For several months, I’ve been pricing replacements for our elderly, failing, nightmare-to-clean Jenn-Air range. Few retailers carry what I wanted — a 30-inch range with a downdraft vent — and it was going to make a big hole in my budget: the lowest price I found was $1,899.00, and a model comparable to the one I was replacing would cost me, before sales tax, $2,368.00.

About six weeks ago, I had occasion to visit the Cleveland Habitat for Humanity ReStore on West 110 Street (map), and I wandered into their major appliances department. There it was: a Jenn-Air range, slightly newer than ours, sparkling clean, missing only the oven control knobs and the knob for setting the clock, and priced at $350.00.

The store was about to close and the event that had brought me there was about to begin, so I swallowed hard and walked away from my delightful find. Conversation with an employee during the event assured me that their appliances are in working order and that they could be returned for a refund if they fail to perform as advertised.

Jenn-Air range

Our Jenn-Air range, installed and ready to cook (photo credit: Lenore Collins)

The following day, my husband and I went to the store, where I purchased the range (for $378, including tax) — only to find that it wouldn’t fit into the trunk of my husband’s car. But ReStore would hold it for me for two days, and our son-in-law offered us the use of his Pontiac Torrent and its 35.2 cubic feet of cargo space. Two days later, we were back at the ReStore, where a group of employees jockeyed the stove into the Torrent and sent us on our happy way.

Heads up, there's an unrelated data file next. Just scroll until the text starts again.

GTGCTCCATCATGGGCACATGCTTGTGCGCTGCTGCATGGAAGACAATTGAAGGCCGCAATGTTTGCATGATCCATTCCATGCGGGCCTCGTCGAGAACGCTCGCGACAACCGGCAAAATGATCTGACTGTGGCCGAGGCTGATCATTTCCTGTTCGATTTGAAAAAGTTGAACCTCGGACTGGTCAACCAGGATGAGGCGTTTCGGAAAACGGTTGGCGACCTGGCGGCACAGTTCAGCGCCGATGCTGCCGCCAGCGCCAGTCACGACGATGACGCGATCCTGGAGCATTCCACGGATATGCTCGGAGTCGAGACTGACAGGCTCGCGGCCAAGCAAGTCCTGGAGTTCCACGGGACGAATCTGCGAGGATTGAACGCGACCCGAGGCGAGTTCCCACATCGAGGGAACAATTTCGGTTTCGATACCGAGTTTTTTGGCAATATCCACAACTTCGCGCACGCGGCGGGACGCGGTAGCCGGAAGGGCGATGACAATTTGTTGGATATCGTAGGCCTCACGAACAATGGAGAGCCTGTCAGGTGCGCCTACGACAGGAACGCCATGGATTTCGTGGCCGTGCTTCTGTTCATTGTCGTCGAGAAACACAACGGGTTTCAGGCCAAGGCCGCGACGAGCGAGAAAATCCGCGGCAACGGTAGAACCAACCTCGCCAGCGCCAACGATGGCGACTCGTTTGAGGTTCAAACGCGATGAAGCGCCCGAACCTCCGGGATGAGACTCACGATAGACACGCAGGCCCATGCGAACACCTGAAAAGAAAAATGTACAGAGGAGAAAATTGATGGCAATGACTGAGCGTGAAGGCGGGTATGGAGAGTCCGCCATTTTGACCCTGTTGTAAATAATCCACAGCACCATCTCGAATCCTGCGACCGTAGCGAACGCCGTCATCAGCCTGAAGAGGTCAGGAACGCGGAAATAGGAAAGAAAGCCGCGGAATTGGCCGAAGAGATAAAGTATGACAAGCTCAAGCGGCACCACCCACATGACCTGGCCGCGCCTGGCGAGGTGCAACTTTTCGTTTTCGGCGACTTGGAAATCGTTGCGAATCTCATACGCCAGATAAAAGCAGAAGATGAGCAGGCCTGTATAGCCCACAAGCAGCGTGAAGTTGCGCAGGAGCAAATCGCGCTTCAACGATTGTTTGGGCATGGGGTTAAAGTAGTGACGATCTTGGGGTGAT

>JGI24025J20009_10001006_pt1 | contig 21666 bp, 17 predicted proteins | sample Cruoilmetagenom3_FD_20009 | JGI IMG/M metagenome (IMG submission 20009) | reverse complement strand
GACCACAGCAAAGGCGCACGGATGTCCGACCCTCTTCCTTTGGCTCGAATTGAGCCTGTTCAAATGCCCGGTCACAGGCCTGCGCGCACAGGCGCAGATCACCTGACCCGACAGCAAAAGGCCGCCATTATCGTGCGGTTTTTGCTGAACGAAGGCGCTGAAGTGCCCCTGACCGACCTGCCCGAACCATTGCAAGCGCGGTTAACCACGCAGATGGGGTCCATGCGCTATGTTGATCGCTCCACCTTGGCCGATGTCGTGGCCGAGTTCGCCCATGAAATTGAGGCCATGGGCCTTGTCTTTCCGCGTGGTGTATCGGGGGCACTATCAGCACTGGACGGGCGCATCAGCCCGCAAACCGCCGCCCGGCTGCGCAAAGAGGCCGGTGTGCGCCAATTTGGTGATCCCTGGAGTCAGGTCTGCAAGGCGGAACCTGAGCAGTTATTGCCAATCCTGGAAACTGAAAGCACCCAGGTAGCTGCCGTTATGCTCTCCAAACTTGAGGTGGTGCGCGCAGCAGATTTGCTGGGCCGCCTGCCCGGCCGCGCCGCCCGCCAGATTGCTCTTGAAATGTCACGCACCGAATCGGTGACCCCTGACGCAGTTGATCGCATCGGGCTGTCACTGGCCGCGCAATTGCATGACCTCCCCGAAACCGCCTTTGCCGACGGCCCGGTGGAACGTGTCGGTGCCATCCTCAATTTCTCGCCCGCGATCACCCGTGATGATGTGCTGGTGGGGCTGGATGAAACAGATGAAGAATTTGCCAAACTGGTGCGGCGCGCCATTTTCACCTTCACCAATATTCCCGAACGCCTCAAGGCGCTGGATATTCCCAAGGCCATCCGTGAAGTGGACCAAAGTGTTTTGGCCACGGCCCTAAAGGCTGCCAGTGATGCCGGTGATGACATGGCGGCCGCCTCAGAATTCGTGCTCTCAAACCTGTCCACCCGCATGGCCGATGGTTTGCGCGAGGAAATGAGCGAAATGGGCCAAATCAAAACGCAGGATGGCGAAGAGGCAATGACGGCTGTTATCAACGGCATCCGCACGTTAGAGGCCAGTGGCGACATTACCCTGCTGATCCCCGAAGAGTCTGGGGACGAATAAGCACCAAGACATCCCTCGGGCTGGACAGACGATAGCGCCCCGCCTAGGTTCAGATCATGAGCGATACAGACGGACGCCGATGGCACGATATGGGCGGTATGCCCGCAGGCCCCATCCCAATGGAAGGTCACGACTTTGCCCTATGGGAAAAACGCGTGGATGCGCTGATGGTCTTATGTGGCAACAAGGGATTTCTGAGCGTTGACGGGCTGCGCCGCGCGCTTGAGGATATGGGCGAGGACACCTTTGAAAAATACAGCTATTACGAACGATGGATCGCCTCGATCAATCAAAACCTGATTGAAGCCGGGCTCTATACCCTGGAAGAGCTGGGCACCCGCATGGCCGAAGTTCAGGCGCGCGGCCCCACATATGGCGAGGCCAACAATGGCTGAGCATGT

Over the following weekend, my husband and his son disconnected the old range, moved it to the Torrent, adjusted the vent system to fit the new range, hooked it up, and plugged everything in.

From the old range, I saved the oven racks and the grates that had covered the grill unit (these make great cooling racks). On Monday we took the remains to a scrap dealer, who calculated the scrap value and handed me cash that just covered a celebratory breakfast and a respectable tip for the waitress.

New knobs for the oven controls and the clock (available from Sears Parts Direct) added $66.03 to the price of the range, and the stovetop enjoyed a little detailed cleaning. When I was finished, we had an almost-new Jenn-Air range with downdraft vent and 21-inch oven for about 18% of what a new one would have cost us.

Habitat for Humanity and I saved a perfectly good appliance from the landfill, the materials in our old range will be recycled, I saved $2,113.41, and we now enjoy cooking on a stove on which everything works and which cleans up easily.

Want to stay in touch with the latest recycling news in the Cleveland area? Just click on the Follow button at the bottom of my blog Home page, or subscribe to my Examiner.com page.